References

  1. Di Mascio, P., Kaiser, S., and Sies, H. (1989) Lycopene as the most efficient biological carotenoid singlet oxygen quencher. Arch. Biochem. Biophys., 274:532-538.
  2. Snodderly, D.M. (1995) Evidence for protection against age-related macular degeneration by carotenoids and antioxidant vitamins. Am. J. Clin. Nutr., 62(suppl):1448S-1461S.
  3. Chasan-Taber L, et al. A prospective study of carotenoid and vitamin A intakes and risk of cataract extraction in US women. Am J Clin Nutr 70:509-16, 1999.
  4. Hammond BR, et al. Preservation of visual sensitivity of older subjects; association with macular pigment density. Inv Ophthalmol1996;93:54-8
  5. Di Mascio, P., M. E. Murphy, and H. Sies. (1991) Antioxidant defense systems: the role of carotenoids, tocopherols, and thiols. Am. J. Clin. Nutr., 53:194S-200S.
  6. Bendich, A. (1989). Carotenoids and the immune response. J. Nutr., 119:112-115.
  7. Mathews-Roth, MM. (1990) Plasma concentration of carotenoids after large doses of beta-carotene. Am. J. Clin. Nutr., Sep 52:3, 500-1
  8. Nishino, H. (1998) Cancer prevention by carotenoids. Mutat. Res., 402:159-163.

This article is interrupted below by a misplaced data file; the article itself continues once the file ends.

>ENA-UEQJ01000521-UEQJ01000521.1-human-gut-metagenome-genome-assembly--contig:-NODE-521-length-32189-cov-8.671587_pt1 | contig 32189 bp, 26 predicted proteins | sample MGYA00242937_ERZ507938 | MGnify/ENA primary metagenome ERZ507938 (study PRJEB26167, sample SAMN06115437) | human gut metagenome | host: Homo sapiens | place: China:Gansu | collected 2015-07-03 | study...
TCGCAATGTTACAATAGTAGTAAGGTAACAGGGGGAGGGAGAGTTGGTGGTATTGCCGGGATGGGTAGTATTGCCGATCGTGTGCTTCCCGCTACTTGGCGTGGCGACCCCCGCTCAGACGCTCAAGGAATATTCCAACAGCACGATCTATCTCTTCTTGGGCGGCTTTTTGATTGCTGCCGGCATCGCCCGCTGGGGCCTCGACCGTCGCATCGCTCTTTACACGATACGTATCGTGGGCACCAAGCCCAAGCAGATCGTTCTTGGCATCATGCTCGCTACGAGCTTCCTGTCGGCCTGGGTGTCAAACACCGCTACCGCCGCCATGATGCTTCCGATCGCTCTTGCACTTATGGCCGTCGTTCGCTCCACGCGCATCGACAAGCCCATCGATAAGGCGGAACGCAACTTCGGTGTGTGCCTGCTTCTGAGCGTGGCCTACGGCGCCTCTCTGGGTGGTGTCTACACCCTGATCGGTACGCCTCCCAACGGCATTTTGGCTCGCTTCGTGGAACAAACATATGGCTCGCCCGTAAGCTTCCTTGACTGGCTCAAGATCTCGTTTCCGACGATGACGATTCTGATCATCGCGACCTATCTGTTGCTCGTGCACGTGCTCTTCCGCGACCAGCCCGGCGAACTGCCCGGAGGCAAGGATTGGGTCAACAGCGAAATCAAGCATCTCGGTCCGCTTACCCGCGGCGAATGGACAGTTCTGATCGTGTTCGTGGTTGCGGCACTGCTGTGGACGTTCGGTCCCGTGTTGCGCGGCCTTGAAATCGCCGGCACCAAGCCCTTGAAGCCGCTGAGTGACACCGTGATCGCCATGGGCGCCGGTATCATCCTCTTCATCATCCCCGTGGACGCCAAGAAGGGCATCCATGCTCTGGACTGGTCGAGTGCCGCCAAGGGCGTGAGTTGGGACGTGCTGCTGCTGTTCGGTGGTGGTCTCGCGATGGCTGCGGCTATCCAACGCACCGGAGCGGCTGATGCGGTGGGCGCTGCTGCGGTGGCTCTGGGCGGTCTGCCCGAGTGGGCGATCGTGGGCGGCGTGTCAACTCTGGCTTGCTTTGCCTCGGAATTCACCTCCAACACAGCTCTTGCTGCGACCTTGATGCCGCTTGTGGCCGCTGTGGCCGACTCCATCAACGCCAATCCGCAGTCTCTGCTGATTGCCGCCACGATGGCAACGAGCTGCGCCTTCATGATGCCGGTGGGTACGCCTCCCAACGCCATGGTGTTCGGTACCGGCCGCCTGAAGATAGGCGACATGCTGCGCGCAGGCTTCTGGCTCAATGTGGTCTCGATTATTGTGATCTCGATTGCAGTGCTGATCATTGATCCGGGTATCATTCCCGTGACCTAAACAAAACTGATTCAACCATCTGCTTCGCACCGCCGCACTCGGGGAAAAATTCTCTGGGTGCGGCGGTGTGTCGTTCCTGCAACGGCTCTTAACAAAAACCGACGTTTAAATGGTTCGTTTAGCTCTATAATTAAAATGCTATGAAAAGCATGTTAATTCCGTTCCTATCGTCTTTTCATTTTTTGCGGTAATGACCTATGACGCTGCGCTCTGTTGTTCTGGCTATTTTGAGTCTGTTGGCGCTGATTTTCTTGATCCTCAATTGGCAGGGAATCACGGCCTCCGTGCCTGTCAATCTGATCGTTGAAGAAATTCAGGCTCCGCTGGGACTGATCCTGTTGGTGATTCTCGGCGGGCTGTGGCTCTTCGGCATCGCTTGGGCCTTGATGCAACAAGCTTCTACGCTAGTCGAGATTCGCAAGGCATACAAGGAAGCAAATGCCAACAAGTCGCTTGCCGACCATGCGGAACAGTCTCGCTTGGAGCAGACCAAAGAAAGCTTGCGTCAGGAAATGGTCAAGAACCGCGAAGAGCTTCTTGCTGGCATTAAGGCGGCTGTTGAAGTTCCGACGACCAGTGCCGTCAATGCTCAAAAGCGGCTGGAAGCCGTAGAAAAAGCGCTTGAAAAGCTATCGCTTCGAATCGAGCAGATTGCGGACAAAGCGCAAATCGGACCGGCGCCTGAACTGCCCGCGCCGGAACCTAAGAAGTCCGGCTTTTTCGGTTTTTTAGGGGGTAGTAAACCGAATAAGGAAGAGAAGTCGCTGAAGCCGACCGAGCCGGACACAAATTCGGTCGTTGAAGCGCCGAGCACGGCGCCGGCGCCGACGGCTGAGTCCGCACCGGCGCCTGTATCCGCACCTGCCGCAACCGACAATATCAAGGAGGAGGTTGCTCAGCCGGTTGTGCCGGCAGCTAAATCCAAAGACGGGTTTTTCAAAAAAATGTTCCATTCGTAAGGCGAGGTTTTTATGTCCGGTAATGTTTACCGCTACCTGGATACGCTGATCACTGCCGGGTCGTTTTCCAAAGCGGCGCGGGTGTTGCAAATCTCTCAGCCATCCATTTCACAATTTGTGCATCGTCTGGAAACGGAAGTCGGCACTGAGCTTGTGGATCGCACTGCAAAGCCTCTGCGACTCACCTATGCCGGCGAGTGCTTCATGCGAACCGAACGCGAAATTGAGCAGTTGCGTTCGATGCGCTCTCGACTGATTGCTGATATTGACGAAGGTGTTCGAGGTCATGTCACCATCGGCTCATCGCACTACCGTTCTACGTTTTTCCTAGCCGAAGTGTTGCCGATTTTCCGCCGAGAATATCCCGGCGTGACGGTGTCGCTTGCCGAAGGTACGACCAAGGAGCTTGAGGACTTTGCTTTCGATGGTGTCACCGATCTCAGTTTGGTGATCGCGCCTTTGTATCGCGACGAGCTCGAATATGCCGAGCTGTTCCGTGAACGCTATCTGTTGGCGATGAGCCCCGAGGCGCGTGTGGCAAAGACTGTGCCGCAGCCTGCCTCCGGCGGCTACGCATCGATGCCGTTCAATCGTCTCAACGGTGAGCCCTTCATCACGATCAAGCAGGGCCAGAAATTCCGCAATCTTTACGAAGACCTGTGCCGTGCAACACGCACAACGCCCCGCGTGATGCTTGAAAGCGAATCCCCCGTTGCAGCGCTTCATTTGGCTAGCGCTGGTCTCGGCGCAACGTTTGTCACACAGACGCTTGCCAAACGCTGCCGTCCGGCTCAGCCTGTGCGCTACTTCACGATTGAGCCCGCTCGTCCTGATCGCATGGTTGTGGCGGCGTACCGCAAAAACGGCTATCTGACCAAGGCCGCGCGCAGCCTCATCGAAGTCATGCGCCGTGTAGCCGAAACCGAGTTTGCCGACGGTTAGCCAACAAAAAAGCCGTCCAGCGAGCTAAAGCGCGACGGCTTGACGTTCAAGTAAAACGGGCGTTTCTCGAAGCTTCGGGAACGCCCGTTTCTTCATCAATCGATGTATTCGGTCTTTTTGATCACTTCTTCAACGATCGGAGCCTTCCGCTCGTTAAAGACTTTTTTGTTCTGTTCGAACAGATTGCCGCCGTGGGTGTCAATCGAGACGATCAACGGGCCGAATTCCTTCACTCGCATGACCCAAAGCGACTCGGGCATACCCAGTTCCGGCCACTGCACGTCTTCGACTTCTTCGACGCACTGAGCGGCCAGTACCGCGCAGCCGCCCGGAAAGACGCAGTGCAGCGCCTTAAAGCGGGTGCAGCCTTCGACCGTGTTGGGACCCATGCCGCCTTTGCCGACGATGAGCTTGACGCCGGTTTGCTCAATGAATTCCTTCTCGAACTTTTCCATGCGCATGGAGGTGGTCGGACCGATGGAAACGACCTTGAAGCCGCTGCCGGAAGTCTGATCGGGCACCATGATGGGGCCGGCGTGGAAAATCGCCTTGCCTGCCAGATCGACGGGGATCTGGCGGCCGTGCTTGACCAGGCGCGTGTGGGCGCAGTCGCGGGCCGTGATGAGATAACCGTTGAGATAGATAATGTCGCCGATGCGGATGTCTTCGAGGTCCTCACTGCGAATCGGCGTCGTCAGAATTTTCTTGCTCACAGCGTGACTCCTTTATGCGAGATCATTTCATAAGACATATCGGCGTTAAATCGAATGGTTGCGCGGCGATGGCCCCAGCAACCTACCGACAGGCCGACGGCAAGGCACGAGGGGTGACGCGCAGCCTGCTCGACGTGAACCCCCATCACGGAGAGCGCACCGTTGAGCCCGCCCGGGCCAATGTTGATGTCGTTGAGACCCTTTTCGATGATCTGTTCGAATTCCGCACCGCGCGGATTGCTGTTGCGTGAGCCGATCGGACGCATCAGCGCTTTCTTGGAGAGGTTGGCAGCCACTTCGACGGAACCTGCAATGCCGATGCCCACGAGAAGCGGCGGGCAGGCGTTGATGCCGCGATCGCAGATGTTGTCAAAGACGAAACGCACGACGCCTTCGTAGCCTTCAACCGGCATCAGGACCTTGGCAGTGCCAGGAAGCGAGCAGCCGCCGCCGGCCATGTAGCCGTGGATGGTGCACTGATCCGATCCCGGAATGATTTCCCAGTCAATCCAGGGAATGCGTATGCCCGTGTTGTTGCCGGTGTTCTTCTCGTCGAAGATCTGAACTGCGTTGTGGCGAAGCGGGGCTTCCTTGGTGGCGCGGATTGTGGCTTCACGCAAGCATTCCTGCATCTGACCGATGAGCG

9. Britton, G. (1995). Structure and properties of carotenoids in relation to function. FASEB J., 9:1551-1558.
  10. Mangels, A.R., J.M. Holden, G.R. Beecher, M.R. Forman, and E. Lanza. (1993). Carotenoid content of fruits and vegetables: an evaluation of analytic data. J. Am. Diet. Assoc., 93:284-296
  11. Yeum K-J, Zhu S, et la. Beta-carotene intervention trial in premalignant gastric lesions. J Am Coll Nutr 1995;14:536
  12. Pandey DK, Shekelle R, et al. Dietary vitamin C and beta-carotene and risk of death in middle-aged men: The Western Electric Study.Am J Epidemiol 1995;142: 1269-78.
  13. Alpha-tocopherol, beta-carotene cancer prevention study group. The effect of vitamin E and beta-carotene on the incidence of lung cancer and other cancers in male smokers. New Engl J Med1994;330:1029-35.
  14. Omenn GS, Goodman GS, Goodman GE, et al. Effects of a combination of beta-carotene and vitamin A on lung cancer and cardiovascular disease. New Engl J Med 1996;334:1150-5.
  15. Ben-Amotz A, Levy Y. Bioavailability of a natural isomer mixture compared with synthetic all-trans beta-carotene in human serum. Am J Clin Nutr 1996;63:729-34.